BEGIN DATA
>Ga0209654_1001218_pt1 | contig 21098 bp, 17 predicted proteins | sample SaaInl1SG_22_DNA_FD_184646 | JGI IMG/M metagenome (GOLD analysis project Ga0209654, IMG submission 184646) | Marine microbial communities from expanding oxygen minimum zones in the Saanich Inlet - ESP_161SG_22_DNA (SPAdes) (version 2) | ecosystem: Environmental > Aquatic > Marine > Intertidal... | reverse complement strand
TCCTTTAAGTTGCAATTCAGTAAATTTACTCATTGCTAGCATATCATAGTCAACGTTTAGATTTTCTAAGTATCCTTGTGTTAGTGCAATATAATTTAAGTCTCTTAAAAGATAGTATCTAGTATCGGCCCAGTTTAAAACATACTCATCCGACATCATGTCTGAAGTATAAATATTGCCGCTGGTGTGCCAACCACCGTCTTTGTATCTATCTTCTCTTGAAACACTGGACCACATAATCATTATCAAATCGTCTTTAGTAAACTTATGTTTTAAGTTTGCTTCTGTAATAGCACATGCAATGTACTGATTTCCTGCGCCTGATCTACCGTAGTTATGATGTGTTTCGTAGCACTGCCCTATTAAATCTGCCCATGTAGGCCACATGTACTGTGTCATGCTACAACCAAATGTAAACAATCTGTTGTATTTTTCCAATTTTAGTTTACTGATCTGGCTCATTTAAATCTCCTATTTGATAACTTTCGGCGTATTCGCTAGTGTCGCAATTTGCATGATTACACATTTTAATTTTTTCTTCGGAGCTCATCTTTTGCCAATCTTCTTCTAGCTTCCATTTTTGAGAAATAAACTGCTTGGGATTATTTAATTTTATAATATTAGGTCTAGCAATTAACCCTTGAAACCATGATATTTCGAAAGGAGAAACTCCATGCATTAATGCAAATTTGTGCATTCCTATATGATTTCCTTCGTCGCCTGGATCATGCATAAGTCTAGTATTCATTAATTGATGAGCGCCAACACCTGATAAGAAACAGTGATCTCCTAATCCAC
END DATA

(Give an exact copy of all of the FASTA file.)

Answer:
>Ga0209654_1001218_pt1 | contig 21098 bp, 17 predicted proteins | sample SaaInl1SG_22_DNA_FD_184646 | JGI IMG/M metagenome (GOLD analysis project Ga0209654, IMG submission 184646) | Marine microbial communities from expanding oxygen minimum zones in the Saanich Inlet - ESP_161SG_22_DNA (SPAdes) (version 2) | ecosystem: Environmental > Aquatic > Marine > Intertidal... | reverse complement strand
TCCTTTAAGTTGCAATTCAGTAAATTTACTCATTGCTAGCATATCATAGTCAACGTTTAGATTTTCTAAGTATCCTTGTGTTAGTGCAATATAATTTAAGTCTCTTAAAAGATAGTATCTAGTATCGGCCCAGTTTAAAACATACTCATCCGACATCATGTCTGAAGTATAAATATTGCCGCTGGTGTGCCAACCACCGTCTTTGTATCTATCTTCTCTTGAAACACTGGACCACATAATCATTATCAAATCGTCTTTAGTAAACTTATGTTTTAAGTTTGCTTCTGTAATAGCACATGCAATGTACTGATTTCCTGCGCCTGATCTACCGTAGTTATGATGTGTTTCGTAGCACTGCCCTATTAAATCTGCCCATGTAGGCCACATGTACTGTGTCATGCTACAACCAAATGTAAACAATCTGTTGTATTTTTCCAATTTTAGTTTACTGATCTGGCTCATTTAAATCTCCTATTTGATAACTTTCGGCGTATTCGCTAGTGTCGCAATTTGCATGATTACACATTTTAATTTTTTCTTCGGAGCTCATCTTTTGCCAATCTTCTTCTAGCTTCCATTTTTGAGAAATAAACTGCTTGGGATTATTTAATTTTATAATATTAGGTCTAGCAATTAACCCTTGAAACCATGATATTTCGAAAGGAGAAACTCCATGCATTAATGCAAATTTGTGCATTCCTATATGATTTCCTTCGTCGCCTGGATCATGCATAAGTCTAGTATTCATTAATTGATGAGCGCCAACACCTGATAAGAAACAGTGATCTCCTAATCCAC